We worked with a food equipment manufacturer who seldom built the same product twice. The combination of accessories and customizable parts was endless. We standardized their product – and reduced configurations by eliminating the underperforming options. Instead of manufacturing to order, they manufactured a standard product that came with all the options. The customers received all the options to customize themselves. Sure, they built and shipped extra parts and pieces. But at the end of the day, they gained 5x from the efficiency of long-run standard.

Of course, some of your best customers will require some special items in small quantities (classic short run manufacturing of strategic items). You will need to make them, but first, confirm that there is no standard configuration acceptable to the customers. If, in the end, you must make the item, it should be manufactured in a special, short run area that never touches any aspect of the long run line.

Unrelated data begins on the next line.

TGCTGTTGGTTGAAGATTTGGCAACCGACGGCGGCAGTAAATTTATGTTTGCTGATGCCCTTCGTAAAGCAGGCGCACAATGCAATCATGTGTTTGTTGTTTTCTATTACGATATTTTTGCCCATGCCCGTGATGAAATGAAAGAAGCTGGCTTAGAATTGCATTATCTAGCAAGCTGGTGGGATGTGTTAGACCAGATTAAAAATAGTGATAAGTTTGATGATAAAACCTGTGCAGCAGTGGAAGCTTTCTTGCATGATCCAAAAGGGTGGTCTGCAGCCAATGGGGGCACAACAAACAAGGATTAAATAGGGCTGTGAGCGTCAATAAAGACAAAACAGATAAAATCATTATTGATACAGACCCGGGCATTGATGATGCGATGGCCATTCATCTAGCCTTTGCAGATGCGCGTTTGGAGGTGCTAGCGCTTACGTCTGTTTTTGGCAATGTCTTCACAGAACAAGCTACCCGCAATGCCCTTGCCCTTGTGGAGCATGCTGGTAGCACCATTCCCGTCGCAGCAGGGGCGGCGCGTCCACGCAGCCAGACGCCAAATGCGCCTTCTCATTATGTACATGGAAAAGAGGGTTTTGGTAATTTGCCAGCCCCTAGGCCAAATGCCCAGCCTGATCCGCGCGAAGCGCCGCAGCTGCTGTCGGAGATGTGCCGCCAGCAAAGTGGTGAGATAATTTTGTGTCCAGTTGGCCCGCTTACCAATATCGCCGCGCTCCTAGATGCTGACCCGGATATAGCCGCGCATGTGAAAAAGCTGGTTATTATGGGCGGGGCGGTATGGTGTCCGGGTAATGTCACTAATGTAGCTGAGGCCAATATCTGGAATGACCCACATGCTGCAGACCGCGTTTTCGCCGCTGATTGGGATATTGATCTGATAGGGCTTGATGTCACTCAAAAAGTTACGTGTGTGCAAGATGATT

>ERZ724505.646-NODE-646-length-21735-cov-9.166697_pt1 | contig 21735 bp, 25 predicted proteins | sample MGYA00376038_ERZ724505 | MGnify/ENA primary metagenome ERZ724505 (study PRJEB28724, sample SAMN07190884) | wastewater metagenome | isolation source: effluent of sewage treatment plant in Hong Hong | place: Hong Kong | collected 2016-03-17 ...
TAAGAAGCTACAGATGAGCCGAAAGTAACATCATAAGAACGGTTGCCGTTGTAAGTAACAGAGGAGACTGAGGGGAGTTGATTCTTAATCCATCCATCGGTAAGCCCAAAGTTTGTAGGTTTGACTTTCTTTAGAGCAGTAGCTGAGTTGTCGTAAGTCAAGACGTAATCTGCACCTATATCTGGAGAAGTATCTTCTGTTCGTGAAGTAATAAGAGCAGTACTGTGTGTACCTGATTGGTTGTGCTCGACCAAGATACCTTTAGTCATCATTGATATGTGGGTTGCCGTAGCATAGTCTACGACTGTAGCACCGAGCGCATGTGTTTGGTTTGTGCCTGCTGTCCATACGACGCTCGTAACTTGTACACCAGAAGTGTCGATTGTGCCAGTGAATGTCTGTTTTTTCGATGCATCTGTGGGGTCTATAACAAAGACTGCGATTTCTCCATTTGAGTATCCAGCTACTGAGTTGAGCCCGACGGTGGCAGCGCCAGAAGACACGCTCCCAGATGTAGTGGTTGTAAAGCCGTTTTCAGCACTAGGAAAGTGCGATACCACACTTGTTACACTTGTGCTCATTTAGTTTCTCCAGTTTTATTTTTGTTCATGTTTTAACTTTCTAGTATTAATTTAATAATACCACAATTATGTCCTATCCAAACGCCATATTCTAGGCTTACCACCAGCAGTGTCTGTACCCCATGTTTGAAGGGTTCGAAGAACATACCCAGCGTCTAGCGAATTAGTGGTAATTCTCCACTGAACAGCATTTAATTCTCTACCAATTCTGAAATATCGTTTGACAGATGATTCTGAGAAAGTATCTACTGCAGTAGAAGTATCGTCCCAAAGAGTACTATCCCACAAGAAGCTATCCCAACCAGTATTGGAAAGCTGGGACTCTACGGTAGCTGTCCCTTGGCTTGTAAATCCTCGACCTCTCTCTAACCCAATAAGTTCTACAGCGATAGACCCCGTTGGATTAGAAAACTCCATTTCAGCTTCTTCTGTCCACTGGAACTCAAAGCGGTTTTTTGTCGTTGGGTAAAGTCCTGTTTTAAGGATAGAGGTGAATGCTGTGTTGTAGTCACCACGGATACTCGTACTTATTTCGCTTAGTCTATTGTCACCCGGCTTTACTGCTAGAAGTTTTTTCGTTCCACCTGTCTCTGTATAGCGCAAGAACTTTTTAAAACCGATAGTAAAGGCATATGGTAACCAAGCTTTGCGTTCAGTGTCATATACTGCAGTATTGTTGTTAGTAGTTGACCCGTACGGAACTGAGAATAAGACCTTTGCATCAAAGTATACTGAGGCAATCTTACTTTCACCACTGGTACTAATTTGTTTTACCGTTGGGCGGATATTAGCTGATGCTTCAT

4. Poor Measurement...The Wrong KPIs, Too Few of Them, or Too Many

That which gets measured gets better, even if you don’t do anything. Hence, it's essential: get the key data, and let that data tell you what to do. At the same time, if everything is important, then nothing is. So, choose wisely. Choose the measures that matter. Usually, that means three to five Key Performance Indicators (KPIs) per area.

Here are a few KPIs to consider:

  • ISOTIF – An acronym for “In spec, on time, in full.” This covers a lot of crucial ground, and as such, it's one of the KPIs chosen universally. Step one: Get it to 100% for your top accounts.
  • Lead Time – Use industry benchmarks and be best-in-class for your top accounts.
  • Parts-Per-Million (ppm) – What is the defect rate, and how can you improve the trend towards Six Sigma? Six Sigma is 3.4 defects ppm.
  • Cycle Time – Simplify your product line and decrease your cycle; then measure it and lower it.
  • Quote Time – For top accounts, you should be able to deliver world-class turnaround times.